Scenic USA - Colorado
Rocky Mountain National Park
|Photo by Andy Cook
Andy Cook Photography
Mountain Goat photo by Paul Winters
A success story of the early 20th century, Moraine Park was once a booming Colorado resort. Here in the eastern slopes of the Rocky Mountains, rustic cabins grew into lodges, and inn keepers quickly continued to add more guest facilities. This resort community began in the late 1800s when the Sprague family acquired 640 acres and built a homestead in north Moraine Park. Starting out with 16 x 24 foot log cabin, guests were easily lured to this area with magnificent Rocky Mountain scenery. Years later, the Spagues sold out to partner James Stead from Chicago. Changing the name to Stead's Ranch and Hotel, it wasn't long before the acreage was covered with 27 guest cottages, corrals, barns, a swimming pool and bath house. With the huge influx of visitors, the resort required a dining hall big enough to seat 250 guests. Playing host to a city crowd, a nine hole golf course took over a meadow where the Spagues once grew timothy.
When the Rocky Mountain National Park Act was passed in 1915, park rangers moved in with a development plan to make the landscape look more natural, removing buildings, roads, irrigation ditches and fences. The resort is gone and Moraine Park is now a developed campground.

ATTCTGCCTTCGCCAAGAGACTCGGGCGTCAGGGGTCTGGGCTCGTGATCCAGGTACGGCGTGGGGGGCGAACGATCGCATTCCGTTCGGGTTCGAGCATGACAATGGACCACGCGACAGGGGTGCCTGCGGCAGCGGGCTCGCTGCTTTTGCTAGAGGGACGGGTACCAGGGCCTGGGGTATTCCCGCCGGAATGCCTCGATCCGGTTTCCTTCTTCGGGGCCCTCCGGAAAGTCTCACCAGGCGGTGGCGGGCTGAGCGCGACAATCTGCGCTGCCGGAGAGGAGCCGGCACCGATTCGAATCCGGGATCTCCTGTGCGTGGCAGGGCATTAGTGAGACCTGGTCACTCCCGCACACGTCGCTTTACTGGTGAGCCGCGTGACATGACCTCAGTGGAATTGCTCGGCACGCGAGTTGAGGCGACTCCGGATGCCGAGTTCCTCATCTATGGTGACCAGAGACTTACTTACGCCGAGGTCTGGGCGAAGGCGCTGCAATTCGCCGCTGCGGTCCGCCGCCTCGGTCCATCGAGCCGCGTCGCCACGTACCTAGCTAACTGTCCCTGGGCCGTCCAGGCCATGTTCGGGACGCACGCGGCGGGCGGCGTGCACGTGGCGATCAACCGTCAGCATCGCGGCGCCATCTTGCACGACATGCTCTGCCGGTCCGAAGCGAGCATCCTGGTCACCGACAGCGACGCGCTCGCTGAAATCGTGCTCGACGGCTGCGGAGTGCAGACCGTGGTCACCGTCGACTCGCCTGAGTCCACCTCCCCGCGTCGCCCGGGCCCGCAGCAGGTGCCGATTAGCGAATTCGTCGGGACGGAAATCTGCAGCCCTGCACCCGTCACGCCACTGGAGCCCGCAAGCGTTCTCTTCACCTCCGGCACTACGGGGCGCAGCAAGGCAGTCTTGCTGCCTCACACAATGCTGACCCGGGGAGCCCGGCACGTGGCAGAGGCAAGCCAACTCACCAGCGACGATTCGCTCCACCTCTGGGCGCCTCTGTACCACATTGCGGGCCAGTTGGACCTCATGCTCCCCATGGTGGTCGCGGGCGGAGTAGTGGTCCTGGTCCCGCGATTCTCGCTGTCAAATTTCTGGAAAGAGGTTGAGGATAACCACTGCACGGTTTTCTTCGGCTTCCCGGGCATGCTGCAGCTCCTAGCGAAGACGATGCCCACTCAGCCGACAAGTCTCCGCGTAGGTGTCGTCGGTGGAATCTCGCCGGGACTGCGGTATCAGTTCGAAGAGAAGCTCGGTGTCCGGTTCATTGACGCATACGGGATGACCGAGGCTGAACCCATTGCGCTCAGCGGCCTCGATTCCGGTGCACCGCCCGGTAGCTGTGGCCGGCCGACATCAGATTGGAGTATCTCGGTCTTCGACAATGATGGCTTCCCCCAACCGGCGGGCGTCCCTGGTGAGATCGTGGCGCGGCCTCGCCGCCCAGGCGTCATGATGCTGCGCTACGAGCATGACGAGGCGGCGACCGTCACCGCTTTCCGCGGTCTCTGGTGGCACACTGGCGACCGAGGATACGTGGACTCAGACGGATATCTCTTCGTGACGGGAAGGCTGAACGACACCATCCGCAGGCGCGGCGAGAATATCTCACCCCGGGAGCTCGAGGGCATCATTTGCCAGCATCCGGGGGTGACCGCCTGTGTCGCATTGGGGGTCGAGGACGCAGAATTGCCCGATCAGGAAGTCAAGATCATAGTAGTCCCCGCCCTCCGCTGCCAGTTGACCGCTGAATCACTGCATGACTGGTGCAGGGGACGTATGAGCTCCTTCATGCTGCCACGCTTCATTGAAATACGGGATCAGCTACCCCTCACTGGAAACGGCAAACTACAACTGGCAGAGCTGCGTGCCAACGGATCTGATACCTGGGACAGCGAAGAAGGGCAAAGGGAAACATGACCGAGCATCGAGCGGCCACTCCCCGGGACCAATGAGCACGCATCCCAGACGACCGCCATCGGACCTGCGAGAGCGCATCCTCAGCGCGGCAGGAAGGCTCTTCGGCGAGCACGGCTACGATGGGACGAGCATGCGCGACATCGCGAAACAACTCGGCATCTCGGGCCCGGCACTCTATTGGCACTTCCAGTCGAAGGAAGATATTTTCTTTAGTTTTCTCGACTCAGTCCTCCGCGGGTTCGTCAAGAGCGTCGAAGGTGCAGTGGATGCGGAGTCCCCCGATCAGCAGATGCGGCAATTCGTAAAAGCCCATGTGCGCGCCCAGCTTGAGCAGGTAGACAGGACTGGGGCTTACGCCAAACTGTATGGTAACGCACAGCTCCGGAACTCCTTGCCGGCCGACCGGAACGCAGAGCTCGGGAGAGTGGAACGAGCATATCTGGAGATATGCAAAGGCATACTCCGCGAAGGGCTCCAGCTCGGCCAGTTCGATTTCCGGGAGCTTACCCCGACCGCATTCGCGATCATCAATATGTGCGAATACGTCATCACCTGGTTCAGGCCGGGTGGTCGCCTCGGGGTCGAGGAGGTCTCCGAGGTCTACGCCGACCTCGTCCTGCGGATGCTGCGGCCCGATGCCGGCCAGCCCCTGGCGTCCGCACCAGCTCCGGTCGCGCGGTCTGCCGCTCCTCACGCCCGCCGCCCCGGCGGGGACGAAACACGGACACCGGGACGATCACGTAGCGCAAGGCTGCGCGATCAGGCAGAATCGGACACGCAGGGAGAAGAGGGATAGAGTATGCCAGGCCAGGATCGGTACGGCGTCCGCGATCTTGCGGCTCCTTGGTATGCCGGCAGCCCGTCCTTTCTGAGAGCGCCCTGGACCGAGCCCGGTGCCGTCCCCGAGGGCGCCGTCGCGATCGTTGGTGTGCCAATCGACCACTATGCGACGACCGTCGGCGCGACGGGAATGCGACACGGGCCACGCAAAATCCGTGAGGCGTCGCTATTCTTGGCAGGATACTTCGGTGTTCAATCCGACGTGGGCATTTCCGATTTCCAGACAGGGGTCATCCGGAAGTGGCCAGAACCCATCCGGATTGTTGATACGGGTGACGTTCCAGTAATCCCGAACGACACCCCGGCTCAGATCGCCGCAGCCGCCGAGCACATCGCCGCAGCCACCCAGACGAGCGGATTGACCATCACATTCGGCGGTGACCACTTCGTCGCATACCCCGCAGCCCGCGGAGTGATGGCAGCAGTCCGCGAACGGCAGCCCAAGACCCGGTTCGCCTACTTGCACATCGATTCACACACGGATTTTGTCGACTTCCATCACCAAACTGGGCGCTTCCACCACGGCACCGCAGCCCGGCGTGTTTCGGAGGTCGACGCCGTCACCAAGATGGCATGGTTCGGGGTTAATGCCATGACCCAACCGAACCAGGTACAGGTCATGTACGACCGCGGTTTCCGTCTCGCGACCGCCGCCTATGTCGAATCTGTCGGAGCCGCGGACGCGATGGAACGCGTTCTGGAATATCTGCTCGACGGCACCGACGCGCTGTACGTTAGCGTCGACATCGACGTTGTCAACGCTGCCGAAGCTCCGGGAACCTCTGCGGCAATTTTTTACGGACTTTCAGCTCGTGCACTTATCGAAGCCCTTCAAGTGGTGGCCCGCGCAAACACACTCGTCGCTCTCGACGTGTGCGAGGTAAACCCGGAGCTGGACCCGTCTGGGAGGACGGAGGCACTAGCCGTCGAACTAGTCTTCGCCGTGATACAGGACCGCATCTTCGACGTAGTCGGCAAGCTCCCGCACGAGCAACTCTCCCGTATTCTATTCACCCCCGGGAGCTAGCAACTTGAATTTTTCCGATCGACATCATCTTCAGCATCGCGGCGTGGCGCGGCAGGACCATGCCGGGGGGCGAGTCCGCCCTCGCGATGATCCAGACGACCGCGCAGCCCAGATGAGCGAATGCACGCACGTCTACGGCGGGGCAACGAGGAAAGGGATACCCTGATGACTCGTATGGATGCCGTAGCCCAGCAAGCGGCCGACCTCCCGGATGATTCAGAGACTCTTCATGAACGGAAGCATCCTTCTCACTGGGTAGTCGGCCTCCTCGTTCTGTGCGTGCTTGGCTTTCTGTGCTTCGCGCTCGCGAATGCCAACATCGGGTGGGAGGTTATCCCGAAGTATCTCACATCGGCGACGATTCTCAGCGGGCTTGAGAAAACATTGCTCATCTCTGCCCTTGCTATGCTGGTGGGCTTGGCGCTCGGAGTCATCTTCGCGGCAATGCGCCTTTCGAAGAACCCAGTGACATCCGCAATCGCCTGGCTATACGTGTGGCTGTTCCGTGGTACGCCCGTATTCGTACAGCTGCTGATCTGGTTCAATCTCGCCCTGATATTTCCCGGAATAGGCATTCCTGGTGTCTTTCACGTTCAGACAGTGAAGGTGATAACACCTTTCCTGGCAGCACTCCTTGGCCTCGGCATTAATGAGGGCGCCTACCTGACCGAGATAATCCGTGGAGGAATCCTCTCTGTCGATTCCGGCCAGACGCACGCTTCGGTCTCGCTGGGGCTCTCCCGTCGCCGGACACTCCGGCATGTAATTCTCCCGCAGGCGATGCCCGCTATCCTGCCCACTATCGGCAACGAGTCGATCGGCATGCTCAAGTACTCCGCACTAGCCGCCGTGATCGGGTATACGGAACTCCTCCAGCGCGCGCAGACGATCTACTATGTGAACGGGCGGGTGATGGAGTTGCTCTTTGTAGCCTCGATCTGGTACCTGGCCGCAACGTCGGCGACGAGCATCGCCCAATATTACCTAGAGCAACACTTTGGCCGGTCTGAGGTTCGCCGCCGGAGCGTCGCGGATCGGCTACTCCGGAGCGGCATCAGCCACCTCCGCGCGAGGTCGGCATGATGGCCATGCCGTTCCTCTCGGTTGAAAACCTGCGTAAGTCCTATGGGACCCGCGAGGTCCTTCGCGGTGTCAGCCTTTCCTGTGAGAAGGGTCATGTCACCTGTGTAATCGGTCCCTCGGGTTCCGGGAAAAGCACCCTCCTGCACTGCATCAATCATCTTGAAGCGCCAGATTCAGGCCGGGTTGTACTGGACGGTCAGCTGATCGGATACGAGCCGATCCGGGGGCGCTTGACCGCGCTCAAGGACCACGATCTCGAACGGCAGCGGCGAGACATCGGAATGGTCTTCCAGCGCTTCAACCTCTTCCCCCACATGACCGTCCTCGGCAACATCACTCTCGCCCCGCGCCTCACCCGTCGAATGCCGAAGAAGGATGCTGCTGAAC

Today, park policies have evolved, initiated by significant environmental laws to help protect the rooftop of America. Covering 415 square miles, the park is listed as one of the best in the country and continues to draw in millions of visitors each year to witness this spectacular Rocky Mountain wonder.
One of the best ways to get acquainted with the entire park is a drive over the Continental Divide via Trail Ridge Road. Cresting at Milner Pass (10,759 feet), this alpine route is one of the highest paved highways in the United States. Trail Ridge Road includes a string of overlooks where park sightseers are introduced to subalpine and alpine worlds. After the grand tour, park-goers are invited to make the most of their stay. With one of the largest web of hiking trails, visitors are sure to find something new to explore and an opportunity to gather new stories to tell back home. The park's alpine lakes, cool mountain streams, huge wildlife population, waterfalls and marvelous mountaintop vistas will keep the curious entertained throughout their visit. Whether it's a short valley hike or a back-packing journey to a mountaintop, a stay in the crisp mountain air of Rocky Mountain National Park has many ways to create a lasting impression.
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